Production of Biodiesel from Yellowfin Tuna (Thunnus albacares) Fish Skin Wastage

Show simple item record Amangilihewa, G.V. Mahaliyana, A.S. Kariyawasam, M.G.T.R. Abeyrathne, E.D.N.S. Etampawala, T.N.B. 2019-07-09T06:01:40Z 2019-07-09T06:01:40Z 2018
dc.identifier.isbn 9789550481194
dc.description.abstract Yellowfin tuna (Thunnus albacares) is one of the major exporting fish species in Sri Lanka. Approximately 50% of the total large pelagic catch in Sri Lanka constitutes tuna-like fish species and usually fillets, steaks, cubes are exported. The rest, which is approximately 1/3 of the harvest is discarded which contain head, skin, tail, viscera and fins. Roughly 5000 tons of fish waste are generated every year in Sri Lanka. Dumping such waste in to the environment can cause various environmental problems. This study was focused to add value to such waste by producing biodiesel as an alternative energy source for petroleum. Tuna fish skins were collected from local processing factory and brought to the laboratory under 4 °C and cut in to small pieces. Fish oil was extracted using different solvents; absolute ethanol, ether, nhexane and 1:1 mixture of ethanol and water using ultra sonication and soxhlet extraction method. Fatty acid profile, energy and the yield was calculated. Accordingly there were no any significant difference in yield of the extracted oil with single solvents used (p > 0.05). But ether was selected as the best solvent (3.24 g±0.61). Among the two methods, Soxhlet method showed the highest oil yield (20 mL/kg of fish skin). Fish oil profile was obtained by using Thin Layer Chromatography (TLC) and Gas Chromatography-Mass Spectroscopy (GC-MS). The extracted oil was used to produce biodiesel using single step transesterification with potassium methoxide. The percent conversion of oil in to biodiesel was 88%. Fourier Transmission Infrared (FTIR) Spectroscopy method was used to characterize the fish oil as well as the biodiesel. The energy capacity of the synthesized biodiesel was measured using a Differential Scanning Calorimeter. All the test results were benchmarked against the commercially available petrochemical based diesel. Accordingly, ether soxhlet separation can be used as a potential biodiesel production from Yellowfin tuna fish skin. en_US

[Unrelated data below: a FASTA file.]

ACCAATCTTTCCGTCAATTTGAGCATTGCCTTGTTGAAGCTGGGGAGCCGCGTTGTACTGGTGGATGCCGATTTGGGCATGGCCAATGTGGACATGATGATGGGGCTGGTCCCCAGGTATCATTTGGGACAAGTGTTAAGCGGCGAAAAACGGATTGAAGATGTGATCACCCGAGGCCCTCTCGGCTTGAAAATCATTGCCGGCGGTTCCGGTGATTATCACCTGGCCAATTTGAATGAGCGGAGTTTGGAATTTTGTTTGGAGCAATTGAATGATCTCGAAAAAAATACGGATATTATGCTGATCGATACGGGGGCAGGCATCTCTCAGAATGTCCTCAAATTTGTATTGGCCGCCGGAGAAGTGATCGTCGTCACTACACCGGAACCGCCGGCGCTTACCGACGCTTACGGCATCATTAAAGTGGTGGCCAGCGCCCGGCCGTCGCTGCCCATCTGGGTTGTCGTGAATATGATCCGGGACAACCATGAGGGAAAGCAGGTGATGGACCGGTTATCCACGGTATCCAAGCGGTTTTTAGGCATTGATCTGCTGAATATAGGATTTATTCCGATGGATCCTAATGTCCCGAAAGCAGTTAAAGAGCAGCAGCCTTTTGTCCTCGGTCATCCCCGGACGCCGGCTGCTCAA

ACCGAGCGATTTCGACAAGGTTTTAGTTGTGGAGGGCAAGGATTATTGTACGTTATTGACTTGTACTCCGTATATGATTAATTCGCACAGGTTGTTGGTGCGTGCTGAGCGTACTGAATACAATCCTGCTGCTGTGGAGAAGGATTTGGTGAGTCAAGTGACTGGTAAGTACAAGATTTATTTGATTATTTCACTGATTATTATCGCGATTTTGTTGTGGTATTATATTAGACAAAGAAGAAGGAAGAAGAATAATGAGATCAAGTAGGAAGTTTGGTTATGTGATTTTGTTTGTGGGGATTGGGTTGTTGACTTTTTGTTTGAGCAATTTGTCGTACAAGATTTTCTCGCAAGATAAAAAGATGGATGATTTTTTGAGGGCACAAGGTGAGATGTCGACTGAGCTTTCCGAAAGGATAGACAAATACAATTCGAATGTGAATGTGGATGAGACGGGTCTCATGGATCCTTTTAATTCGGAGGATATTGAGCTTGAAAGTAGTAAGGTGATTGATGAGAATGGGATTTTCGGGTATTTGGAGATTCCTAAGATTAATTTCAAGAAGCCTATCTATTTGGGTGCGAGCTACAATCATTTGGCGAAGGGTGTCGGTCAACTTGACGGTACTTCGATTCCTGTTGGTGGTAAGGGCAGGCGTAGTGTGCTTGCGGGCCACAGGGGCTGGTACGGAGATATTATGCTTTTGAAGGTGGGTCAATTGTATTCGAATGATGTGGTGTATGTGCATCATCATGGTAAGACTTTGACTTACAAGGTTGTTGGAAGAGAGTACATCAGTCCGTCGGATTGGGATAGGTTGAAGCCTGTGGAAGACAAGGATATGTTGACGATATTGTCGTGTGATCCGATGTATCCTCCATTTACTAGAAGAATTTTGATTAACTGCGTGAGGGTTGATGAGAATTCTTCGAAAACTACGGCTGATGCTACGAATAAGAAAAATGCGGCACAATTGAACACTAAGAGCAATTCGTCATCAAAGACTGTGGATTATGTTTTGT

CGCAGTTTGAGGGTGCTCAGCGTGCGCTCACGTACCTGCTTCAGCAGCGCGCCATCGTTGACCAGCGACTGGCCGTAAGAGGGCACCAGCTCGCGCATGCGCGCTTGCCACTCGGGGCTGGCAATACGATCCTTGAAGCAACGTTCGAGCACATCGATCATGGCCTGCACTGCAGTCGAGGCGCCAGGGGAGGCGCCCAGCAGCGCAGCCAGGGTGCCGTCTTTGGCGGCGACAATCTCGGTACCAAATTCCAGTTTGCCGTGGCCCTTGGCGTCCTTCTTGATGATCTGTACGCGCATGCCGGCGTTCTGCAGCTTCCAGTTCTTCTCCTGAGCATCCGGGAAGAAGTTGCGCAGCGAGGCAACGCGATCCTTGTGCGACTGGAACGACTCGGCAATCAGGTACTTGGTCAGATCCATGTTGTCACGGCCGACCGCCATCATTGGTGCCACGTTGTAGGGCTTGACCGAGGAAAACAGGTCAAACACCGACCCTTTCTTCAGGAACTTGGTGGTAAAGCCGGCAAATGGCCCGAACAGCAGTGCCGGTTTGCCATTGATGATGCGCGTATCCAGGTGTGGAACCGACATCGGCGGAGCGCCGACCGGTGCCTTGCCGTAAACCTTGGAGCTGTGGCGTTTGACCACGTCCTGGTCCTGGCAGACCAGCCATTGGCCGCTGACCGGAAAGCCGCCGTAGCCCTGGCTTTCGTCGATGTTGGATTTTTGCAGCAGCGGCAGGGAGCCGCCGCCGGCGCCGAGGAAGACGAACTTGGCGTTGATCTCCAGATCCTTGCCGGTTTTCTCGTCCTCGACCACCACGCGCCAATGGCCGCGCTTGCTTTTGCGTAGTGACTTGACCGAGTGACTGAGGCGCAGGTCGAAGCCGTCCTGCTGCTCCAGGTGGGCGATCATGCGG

dc.language.iso en en_US
dc.publisher Uva Wellassa University of Sri Lanka en_US
dc.subject Biotechnology en_US
dc.subject Bioprocess Technology en_US
dc.subject Bio Chemicals Engineering en_US
dc.title Production of Biodiesel from Yellowfin Tuna (Thunnus albacares) Fish Skin Wastage en_US
dc.title.alternative International Research Conference 2018 en_US
dc.type Other en_US

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